The roof weighs 1,100 tonnes, including its structural elements weighing 850 tonnes, plus the fire extinguishing and electrical installations. To raise it 14 hydraulic jacks were used, standing on special bases at the sides and rear. They lifted the structure to a height of metres, which will be the maximum height of the working space inside the hangar, although the external height of the building will be 40 metres.
The roof was assembled over a period of five months on the floor of the hangar. It is made of 12,800 steel pipes connected by 3,000 spherical joints, the largest of them weighing 500 kg. It is supported by two lateral arches anchored to the two concrete walls and a series of metal pillars at the rear of the hangar.
The area of the roof is now 11,000 square metres, but on completion it will be increased to 13,150 square metres.
Raised in two stages
The roof was raised in two stages:
On March 19th, it was raised a few centimetres from the floor, so the following tasks could be performed:
The second stage, completed yesterday, involved:
Remaining tasks now that roof is up
A unique design
The oval floor plan and the 155 square metres of glass admitting natural light in the rear make the new hangar quite unique and different from others built in Europe.
To facilitate maintenance tasks and for the ensure the comfort of employees, the hangar will have 8 moving connection boxes, or platforms that rise from the floor with connections for water, compressed air, electric power, data lines and telephone lines to be used when and where they are needed; elevated transport then allow technicians to work at any elevation throughout the building; a programmable control panel for opening and closing the 12 doors; and radiant floor heating for optimum comfort in the hangar.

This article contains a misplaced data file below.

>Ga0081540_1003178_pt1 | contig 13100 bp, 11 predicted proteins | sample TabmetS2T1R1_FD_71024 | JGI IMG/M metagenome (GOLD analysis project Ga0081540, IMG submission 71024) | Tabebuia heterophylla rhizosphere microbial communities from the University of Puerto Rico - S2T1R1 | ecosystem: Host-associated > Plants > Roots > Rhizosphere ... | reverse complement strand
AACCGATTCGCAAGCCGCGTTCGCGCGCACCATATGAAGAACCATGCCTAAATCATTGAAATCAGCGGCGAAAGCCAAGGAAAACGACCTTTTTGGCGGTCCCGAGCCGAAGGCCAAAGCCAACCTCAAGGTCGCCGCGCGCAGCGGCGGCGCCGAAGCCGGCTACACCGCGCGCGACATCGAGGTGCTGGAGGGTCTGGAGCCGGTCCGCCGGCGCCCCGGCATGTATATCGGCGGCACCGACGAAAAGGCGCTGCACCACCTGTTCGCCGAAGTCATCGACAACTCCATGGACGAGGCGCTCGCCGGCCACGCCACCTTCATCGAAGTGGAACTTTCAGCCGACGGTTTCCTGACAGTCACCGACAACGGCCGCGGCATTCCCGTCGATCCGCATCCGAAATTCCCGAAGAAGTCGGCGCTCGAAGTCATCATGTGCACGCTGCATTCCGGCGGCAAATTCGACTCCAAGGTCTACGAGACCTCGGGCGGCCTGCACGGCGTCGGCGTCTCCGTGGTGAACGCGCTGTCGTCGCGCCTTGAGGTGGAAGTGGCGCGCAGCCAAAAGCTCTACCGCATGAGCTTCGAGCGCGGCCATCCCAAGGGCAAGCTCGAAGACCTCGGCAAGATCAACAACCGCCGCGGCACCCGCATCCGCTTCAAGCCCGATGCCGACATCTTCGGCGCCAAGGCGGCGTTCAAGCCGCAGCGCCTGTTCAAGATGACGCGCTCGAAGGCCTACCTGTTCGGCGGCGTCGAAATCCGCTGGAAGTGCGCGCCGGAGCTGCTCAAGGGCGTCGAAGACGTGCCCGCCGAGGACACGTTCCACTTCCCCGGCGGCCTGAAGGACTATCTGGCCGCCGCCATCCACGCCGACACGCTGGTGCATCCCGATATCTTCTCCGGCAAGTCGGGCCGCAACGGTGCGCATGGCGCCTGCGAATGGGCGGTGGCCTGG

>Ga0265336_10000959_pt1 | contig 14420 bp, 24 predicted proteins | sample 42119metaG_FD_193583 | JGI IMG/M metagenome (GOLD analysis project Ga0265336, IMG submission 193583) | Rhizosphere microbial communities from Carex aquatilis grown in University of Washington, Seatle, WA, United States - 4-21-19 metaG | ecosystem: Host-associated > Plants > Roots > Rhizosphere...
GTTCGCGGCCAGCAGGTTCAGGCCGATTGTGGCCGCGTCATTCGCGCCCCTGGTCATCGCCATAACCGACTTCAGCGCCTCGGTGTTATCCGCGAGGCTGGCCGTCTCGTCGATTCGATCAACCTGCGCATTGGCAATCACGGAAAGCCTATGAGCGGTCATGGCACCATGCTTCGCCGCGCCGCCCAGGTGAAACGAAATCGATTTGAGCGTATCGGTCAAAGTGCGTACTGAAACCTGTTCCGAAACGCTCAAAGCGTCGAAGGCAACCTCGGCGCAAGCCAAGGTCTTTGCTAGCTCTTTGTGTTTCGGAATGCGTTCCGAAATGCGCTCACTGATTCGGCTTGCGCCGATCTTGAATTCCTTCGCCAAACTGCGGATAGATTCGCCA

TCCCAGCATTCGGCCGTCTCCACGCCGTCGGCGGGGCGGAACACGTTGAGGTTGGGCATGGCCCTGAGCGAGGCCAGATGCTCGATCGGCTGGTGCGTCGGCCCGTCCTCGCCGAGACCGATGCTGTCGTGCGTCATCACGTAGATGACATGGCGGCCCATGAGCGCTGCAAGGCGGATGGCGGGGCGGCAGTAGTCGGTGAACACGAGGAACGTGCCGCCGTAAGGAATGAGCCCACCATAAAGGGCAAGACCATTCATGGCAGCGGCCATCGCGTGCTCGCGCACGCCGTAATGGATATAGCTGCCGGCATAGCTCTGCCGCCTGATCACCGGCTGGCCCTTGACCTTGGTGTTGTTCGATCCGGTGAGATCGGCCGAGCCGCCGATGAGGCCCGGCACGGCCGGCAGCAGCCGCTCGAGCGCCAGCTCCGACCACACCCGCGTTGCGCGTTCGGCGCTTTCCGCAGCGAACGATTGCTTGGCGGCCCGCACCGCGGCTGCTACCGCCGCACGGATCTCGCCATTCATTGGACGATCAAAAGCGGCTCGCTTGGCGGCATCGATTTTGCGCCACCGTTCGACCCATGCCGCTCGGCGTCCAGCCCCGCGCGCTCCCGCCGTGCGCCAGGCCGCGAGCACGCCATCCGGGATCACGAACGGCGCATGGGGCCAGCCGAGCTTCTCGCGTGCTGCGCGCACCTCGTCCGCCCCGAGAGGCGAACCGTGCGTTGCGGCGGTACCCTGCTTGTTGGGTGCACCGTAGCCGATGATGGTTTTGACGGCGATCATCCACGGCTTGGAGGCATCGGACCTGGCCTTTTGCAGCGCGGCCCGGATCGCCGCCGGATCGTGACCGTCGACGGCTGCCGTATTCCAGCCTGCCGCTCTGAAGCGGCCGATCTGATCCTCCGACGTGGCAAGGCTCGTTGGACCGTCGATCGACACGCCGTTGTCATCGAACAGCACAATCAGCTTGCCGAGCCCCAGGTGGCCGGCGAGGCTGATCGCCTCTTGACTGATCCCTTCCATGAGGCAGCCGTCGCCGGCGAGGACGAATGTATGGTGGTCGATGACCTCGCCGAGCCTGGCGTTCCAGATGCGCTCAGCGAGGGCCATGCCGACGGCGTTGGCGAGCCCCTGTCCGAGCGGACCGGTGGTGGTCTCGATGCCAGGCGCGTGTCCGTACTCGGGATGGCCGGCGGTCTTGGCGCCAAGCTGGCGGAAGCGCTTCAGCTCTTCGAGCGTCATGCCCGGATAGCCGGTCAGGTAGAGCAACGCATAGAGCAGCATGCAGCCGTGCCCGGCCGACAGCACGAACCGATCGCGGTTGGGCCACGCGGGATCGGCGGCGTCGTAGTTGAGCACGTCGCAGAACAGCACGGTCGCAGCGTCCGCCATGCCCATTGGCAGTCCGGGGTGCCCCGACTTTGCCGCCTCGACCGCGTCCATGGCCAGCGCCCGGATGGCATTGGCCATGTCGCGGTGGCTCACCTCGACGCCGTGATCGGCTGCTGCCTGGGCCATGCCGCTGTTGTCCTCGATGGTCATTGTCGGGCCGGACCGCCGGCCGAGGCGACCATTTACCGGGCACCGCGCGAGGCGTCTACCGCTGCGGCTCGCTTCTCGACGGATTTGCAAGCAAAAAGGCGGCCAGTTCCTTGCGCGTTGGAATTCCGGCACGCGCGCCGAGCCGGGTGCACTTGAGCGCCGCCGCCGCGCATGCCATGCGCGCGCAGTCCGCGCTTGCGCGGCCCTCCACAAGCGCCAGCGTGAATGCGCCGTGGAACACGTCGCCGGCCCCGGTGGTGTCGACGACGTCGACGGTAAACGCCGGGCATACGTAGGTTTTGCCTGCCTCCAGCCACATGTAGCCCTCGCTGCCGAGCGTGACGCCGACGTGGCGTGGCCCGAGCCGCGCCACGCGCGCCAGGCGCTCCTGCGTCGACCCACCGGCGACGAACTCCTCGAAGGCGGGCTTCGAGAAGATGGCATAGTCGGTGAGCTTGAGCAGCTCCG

Located very near the Terminal 2 building (formerly Terminal C), the hangar has an area of 13,200 square metres on a site of 24,000 square metres.
In operation at the end of the year
The hangar will be officially opened in October and activity will begin a month later, after all equipment and installations have been tested. The hangar represents an investment of 24 million euros, of which Iberia supplied 7 per cent and the Consorci de la Zona Franca (Freeport Authority) supplied 25 per cent .
The new hangar at Barcelona’s El Prat international airport has a capacity for accommodating two wide-bodied aircraft (e.g. Airbus A340), three medium-bodied (e.g. Boeing B757), four narrow-bodied (e.g. Airbus A320) and the possibility of accommodating today’s largest airliner, the Airbus A380. The building of the hangar, technically supervised by Iberia’s Infrastructures Department, is being carried out by the Cobra Infraestructuras Hidráulicas company.